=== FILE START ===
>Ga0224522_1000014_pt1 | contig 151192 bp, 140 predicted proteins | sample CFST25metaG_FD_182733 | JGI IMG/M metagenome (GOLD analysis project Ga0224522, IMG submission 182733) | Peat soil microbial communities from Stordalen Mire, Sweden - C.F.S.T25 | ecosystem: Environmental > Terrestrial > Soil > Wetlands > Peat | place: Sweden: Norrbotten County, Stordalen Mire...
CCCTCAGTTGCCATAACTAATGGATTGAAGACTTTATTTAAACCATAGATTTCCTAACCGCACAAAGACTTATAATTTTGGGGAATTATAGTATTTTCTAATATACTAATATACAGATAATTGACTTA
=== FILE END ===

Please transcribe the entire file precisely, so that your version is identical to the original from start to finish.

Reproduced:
>Ga0224522_1000014_pt1 | contig 151192 bp, 140 predicted proteins | sample CFST25metaG_FD_182733 | JGI IMG/M metagenome (GOLD analysis project Ga0224522, IMG submission 182733) | Peat soil microbial communities from Stordalen Mire, Sweden - C.F.S.T25 | ecosystem: Environmental > Terrestrial > Soil > Wetlands > Peat | place: Sweden: Norrbotten County, Stordalen Mire...
CCCTCAGTTGCCATAACTAATGGATTGAAGACTTTATTTAAACCATAGATTTCCTAACCGCACAAAGACTTATAATTTTGGGGAATTATAGTATTTTCTAATATACTAATATACAGATAATTGACTTA